Kanika Davis, a 2007 graduate of the University of Arkansas at Pine Bluff (UAPB), was recently appointed as one of the national outreach specialists for the U.S. Department of Agriculture (USDA) Farm Service Agency. To Davis, the appointment is the fruit of a years-long personal odyssey that required patience and faith. Though she admits her scholastic and career journey has been rocky at times, she says she would not want to change a thing.
She originally planned to major in mathematics education after graduating high school, but her advisor, Dorothy Holt, encouraged her to consider majoring in agriculture.
“Mrs. Holt explained that agriculture touches on a wide range of disciplines, including mathematics education,” Davis said. “So, I became one of the first students to major in the university’s new agricultural education program.”
Davis faced a hurdle when it came time to try to find a good job after graduation. She applied for over 100 jobs, but only received three decent offers. But because her intuition told her she should wait to find jobs that were better suited to her interests and offered better pay, she decided to consider other options.
“I heard a few UAPB graduates had gone on to obtain master’s degrees in agricultural economics from the University of Arkansas at Fayetteville,” she said. “I also learned there was a possibility to finish this master’s degree in one year. During my continued years of education, I often felt I was lagging behind all my peers with whom I studied,” she said. “And it was through these experiences and feelings that I learned when you are in the valley, you can’t see the mountaintop that you are approaching. When I graduated from U of A, I was offered a job as a national underwriter for the USDA Risk Management Agency. It was almost unheard of for a new graduate to get a national position of this type. But it was in this moment that I realized my years of hard work had paid off. I was on the mountaintop.”
At the Risk Management Agency (RMA), Davis worked as a national underwriter for the USDA Federal Crop Insurance Corporation’s National Crop Insurance Program. She was responsible for conducting technical evaluations of proposals sent in by potential contractors, dealing with administrative contracting and policy matters and acting as a spokesperson for the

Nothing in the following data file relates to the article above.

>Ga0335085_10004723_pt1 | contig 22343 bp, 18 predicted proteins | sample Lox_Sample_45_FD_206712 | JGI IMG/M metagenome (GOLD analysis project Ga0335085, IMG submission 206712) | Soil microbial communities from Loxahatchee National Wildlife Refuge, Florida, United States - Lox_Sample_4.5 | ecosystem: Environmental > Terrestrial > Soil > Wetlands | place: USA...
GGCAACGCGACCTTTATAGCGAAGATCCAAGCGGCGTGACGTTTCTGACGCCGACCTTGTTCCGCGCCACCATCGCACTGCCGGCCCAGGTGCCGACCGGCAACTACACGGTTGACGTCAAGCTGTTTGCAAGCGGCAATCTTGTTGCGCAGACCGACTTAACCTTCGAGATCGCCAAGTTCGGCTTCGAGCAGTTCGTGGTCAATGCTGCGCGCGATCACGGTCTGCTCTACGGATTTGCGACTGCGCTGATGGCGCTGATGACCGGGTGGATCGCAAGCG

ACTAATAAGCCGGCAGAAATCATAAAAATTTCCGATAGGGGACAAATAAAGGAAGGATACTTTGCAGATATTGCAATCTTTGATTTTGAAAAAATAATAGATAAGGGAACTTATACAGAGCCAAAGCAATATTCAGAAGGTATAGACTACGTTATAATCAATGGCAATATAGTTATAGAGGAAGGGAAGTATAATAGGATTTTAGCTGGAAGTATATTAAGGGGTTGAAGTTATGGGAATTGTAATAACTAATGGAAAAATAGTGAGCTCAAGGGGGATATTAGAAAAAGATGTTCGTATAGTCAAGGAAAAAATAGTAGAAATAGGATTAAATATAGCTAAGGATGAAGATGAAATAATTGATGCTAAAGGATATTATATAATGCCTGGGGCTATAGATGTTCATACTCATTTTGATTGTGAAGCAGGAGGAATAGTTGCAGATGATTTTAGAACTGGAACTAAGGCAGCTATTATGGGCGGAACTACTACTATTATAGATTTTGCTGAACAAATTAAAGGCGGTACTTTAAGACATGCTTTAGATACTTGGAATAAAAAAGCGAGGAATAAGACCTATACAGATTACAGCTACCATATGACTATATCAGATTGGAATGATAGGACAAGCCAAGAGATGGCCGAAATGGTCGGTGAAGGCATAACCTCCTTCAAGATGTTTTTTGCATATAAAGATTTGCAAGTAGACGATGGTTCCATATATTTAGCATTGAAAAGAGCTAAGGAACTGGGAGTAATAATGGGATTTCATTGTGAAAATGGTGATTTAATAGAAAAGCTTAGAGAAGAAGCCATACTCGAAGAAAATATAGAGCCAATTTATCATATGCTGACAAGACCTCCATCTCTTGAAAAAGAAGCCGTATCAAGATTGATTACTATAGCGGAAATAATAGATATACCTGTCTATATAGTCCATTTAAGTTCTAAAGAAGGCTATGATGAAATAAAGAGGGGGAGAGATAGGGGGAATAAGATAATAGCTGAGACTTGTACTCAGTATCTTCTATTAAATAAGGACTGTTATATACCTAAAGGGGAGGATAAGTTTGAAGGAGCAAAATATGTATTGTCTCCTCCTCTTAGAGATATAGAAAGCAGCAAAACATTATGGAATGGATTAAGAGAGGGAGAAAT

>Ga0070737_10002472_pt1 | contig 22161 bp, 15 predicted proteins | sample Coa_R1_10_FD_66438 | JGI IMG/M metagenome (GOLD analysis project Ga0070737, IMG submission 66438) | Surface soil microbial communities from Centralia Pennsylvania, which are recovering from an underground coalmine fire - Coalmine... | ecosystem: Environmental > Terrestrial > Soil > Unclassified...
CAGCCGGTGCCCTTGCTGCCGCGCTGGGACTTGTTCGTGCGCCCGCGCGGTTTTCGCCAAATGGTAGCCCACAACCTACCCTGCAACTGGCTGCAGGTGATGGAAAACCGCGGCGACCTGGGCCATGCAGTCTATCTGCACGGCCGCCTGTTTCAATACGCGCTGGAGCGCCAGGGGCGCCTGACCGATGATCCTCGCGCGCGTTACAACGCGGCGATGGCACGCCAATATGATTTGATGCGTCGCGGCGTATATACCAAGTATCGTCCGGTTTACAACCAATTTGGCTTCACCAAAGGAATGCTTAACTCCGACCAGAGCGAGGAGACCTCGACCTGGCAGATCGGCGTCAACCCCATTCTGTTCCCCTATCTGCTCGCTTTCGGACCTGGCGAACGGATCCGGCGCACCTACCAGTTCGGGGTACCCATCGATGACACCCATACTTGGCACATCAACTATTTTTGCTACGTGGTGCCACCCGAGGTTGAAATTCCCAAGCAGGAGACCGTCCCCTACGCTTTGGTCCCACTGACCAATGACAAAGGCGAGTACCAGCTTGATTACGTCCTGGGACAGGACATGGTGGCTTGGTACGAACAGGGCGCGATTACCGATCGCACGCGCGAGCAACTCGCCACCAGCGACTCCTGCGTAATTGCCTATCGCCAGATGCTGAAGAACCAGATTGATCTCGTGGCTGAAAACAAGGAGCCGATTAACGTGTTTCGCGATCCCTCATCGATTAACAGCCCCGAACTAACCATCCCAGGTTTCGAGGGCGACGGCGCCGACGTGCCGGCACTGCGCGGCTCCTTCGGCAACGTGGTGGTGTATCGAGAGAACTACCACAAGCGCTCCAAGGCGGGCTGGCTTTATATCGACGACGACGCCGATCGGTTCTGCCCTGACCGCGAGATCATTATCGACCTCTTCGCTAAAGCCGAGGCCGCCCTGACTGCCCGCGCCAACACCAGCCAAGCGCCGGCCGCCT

Though she was learning a lot and enjoying the perks of the position, Davis felt she was lacking something in her work – contact with actual farmers and ranchers. She started looking for outreach opportunities, but her options were limited by the confines of her job duties. She quickly realized she had to make a move.
“At that point, I began to understand outreach was my true calling, but realized that was basically not an option in the position I was in,” she said. “I inquired about the possibility of taking a pay cut and relocating to a regional office so I could obtain experience in outreach. Some superiors told me I was stupid to go to the regional office, but my supervisor supported
After six years working for the RMA in a national position, she trusted her intuition and took a $20,000 pay cut to join the RMA regional office, where she gained outreach experience serving as a risk management specialist, as well as the office’s regional outreach coordinator.
Davis would go on to join the USDA National Resources Conservation Service (NRCS) as a full-time public affairs specialist in 2019. In the spring of 2021, she received the job offer that seemed specially made for her. In May, she started working for the Farm Service Agency’s outreach team.
“Things have kind of come full circle for me now that I am once again in a national-level position after having left the underwriter position in 2015,” she said. “I think the determining factor of why they chose me for this position was my combined background in underwriting, public affairs and outreach. Since all farmers have to interact with the Farm Service Agency if they are looking to participate in USDA programs, I am now on the front lines of outreach.”
Davis works with state outreach coordinators in 33 eastern and southern states to ensure farmers, ranchers, landowners and operators know what USDA services are available. Her main goal is to increase access and break down the barriers producers face in taking advantage of these services.
“There is a huge disparity between producers when it comes to knowledge of our programs,” she said. “We work to ensure every customer, including our nation’s minority and underserved producers, know what the USDA has to offer. To some underserved producers, the prospect of taking advantage of USDA programs is like going into a hardware store not fully
understanding how any of the tools can benefit you. Our job is to listen to producers’ needs, identify and explain what’s offered through USDA, and then equip them with the right tools to be successful.”
Davis credits much of her professional success to her education at UAPB, as well as supportive faculty and personnel at the university. She also credits her time working as an assistant for the UAPB Small Farm Program under the supervision of Dr. Henry English in fostering her passion for outreach.
“If you are not successful in the UAPB Department of Agriculture, it’s because you didn’t take advantage of the resources,” she said. “All of my peers from UAPB have fulfilling and well-paid federal or private sector jobs in the field of agriculture. UAPB has given us so much, and I want to make a point to figure out how we alumni can adequately give back.”